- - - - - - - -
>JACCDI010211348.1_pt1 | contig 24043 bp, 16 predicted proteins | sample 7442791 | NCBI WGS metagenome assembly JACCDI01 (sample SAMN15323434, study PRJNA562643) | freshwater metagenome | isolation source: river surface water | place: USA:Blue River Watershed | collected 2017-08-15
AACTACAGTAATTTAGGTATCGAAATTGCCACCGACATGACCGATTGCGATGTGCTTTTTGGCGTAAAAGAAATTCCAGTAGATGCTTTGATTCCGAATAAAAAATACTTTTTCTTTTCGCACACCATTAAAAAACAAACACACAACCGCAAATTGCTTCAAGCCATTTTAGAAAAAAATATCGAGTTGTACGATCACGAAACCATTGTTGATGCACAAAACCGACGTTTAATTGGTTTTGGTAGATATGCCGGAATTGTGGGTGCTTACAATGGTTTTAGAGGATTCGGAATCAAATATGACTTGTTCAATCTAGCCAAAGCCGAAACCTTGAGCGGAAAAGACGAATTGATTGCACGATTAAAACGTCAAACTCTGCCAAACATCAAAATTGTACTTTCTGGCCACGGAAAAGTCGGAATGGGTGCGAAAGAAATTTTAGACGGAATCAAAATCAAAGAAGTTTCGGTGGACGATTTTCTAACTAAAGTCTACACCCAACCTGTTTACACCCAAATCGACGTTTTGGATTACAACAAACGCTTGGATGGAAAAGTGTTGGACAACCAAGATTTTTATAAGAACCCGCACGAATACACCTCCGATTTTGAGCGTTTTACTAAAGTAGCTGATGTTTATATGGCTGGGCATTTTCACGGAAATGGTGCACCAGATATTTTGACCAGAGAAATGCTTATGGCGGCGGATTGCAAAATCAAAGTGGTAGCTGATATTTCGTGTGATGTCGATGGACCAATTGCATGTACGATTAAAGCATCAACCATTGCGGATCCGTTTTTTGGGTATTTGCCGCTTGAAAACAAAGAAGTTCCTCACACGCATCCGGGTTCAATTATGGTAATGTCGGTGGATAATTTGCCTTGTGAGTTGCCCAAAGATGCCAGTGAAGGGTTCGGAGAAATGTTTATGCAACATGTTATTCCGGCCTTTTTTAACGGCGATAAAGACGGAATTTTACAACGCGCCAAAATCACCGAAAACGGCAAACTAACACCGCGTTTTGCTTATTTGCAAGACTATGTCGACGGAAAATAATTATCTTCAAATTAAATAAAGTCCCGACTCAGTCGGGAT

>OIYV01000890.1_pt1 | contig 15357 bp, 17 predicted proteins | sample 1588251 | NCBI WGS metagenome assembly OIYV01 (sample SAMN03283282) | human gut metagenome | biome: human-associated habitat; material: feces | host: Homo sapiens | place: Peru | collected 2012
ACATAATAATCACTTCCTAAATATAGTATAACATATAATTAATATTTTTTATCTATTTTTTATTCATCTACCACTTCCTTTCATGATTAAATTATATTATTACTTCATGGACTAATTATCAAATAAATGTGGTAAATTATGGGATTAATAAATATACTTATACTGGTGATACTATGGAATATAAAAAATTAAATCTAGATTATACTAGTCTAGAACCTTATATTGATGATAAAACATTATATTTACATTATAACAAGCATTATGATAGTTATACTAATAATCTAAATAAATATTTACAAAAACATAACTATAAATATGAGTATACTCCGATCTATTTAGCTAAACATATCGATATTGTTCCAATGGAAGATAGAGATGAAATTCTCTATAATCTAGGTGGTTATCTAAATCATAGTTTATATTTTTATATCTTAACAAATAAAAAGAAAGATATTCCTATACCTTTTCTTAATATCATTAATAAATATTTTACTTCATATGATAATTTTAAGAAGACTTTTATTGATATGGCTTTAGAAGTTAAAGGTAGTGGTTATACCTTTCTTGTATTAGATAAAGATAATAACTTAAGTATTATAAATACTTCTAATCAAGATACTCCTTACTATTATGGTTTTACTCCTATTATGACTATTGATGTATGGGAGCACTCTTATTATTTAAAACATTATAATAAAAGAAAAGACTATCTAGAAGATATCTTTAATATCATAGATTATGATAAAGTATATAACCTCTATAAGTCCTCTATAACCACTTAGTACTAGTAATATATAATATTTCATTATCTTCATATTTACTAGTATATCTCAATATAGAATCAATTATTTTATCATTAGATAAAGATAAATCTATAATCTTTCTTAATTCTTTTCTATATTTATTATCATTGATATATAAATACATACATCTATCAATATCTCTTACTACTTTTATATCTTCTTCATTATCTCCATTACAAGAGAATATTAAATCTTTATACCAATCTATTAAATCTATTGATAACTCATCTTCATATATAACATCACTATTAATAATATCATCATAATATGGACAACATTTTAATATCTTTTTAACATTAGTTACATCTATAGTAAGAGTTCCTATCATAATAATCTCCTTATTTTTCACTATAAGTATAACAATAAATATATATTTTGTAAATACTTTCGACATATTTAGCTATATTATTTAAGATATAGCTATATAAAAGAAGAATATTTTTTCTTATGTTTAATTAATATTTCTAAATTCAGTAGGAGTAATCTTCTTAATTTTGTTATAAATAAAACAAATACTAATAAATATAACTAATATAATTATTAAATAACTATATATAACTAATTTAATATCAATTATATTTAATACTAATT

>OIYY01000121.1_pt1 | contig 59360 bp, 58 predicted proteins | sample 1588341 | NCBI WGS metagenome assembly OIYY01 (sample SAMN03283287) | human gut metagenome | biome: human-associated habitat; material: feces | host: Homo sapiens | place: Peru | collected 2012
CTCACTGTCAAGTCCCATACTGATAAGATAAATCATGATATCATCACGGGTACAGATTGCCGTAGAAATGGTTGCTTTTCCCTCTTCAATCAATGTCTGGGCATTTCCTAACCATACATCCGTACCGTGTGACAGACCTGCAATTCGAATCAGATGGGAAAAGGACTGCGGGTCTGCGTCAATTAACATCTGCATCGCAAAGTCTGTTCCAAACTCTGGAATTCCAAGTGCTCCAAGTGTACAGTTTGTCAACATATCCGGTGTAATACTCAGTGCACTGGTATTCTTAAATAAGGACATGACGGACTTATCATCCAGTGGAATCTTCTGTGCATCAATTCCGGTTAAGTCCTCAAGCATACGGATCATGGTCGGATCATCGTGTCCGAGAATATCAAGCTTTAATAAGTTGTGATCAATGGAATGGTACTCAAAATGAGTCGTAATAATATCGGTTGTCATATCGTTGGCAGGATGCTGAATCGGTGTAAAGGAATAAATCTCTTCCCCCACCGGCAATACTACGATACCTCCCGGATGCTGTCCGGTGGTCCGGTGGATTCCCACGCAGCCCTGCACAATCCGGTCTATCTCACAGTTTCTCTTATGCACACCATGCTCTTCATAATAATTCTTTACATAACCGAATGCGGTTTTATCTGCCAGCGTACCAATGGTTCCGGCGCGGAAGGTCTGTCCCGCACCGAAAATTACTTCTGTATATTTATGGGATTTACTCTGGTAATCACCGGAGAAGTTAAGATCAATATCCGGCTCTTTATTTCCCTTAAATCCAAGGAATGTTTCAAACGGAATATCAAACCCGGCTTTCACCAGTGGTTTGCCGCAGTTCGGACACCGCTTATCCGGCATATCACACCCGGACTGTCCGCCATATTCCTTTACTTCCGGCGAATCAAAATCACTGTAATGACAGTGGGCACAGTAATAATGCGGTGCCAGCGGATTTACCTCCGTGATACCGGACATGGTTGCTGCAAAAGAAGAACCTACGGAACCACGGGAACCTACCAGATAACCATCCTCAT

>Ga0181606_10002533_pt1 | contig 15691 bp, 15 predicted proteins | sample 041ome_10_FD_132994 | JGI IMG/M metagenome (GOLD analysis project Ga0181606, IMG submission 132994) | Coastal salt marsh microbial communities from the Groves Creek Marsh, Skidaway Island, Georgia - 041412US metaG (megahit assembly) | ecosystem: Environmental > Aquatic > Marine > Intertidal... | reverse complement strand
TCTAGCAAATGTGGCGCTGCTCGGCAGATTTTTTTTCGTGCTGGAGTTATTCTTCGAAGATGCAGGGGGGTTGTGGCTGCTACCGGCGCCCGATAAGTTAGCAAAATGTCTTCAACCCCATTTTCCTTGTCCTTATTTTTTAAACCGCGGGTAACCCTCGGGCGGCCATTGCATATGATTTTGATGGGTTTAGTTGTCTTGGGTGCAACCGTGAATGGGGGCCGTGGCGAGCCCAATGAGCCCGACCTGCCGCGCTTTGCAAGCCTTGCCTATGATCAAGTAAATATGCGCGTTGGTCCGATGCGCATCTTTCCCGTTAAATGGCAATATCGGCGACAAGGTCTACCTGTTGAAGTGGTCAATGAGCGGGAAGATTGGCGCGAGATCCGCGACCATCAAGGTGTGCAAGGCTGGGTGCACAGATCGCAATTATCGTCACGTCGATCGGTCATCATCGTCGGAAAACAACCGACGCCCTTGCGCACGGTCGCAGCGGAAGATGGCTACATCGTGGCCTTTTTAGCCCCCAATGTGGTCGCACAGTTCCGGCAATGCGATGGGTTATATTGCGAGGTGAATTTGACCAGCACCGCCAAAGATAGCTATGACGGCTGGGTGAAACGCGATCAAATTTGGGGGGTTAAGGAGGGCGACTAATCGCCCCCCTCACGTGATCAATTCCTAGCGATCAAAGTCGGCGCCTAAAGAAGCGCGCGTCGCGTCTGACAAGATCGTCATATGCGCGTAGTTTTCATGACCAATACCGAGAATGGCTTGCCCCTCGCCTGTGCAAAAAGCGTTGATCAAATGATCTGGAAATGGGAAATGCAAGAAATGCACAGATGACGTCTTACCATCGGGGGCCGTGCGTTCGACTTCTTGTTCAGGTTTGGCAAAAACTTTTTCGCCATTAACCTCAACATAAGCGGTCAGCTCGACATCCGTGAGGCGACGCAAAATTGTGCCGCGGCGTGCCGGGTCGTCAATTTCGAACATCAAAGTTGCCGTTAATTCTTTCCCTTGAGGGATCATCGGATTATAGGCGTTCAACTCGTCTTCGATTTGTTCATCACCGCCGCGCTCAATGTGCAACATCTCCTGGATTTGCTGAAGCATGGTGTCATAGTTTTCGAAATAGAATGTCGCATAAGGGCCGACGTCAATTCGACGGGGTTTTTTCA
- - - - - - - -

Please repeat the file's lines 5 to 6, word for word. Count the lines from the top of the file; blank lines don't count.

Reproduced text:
>OIYY01000121.1_pt1 | contig 59360 bp, 58 predicted proteins | sample 1588341 | NCBI WGS metagenome assembly OIYY01 (sample SAMN03283287) | human gut metagenome | biome: human-associated habitat; material: feces | host: Homo sapiens | place: Peru | collected 2012
CTCACTGTCAAGTCCCATACTGATAAGATAAATCATGATATCATCACGGGTACAGATTGCCGTAGAAATGGTTGCTTTTCCCTCTTCAATCAATGTCTGGGCATTTCCTAACCATACATCCGTACCGTGTGACAGACCTGCAATTCGAATCAGATGGGAAAAGGACTGCGGGTCTGCGTCAATTAACATCTGCATCGCAAAGTCTGTTCCAAACTCTGGAATTCCAAGTGCTCCAAGTGTACAGTTTGTCAACATATCCGGTGTAATACTCAGTGCACTGGTATTCTTAAATAAGGACATGACGGACTTATCATCCAGTGGAATCTTCTGTGCATCAATTCCGGTTAAGTCCTCAAGCATACGGATCATGGTCGGATCATCGTGTCCGAGAATATCAAGCTTTAATAAGTTGTGATCAATGGAATGGTACTCAAAATGAGTCGTAATAATATCGGTTGTCATATCGTTGGCAGGATGCTGAATCGGTGTAAAGGAATAAATCTCTTCCCCCACCGGCAATACTACGATACCTCCCGGATGCTGTCCGGTGGTCCGGTGGATTCCCACGCAGCCCTGCACAATCCGGTCTATCTCACAGTTTCTCTTATGCACACCATGCTCTTCATAATAATTCTTTACATAACCGAATGCGGTTTTATCTGCCAGCGTACCAATGGTTCCGGCGCGGAAGGTCTGTCCCGCACCGAAAATTACTTCTGTATATTTATGGGATTTACTCTGGTAATCACCGGAGAAGTTAAGATCAATATCCGGCTCTTTATTTCCCTTAAATCCAAGGAATGTTTCAAACGGAATATCAAACCCGGCTTTCACCAGTGGTTTGCCGCAGTTCGGACACCGCTTATCCGGCATATCACACCCGGACTGTCCGCCATATTCCTTTACTTCCGGCGAATCAAAATCACTGTAATGACAGTGGGCACAGTAATAATGCGGTGCCAGCGGATTTACCTCCGTGATACCGGACATGGTTGCTGCAAAAGAAGAACCTACGGAACCACGGGAACCTACCAGATAACCATCCTCAT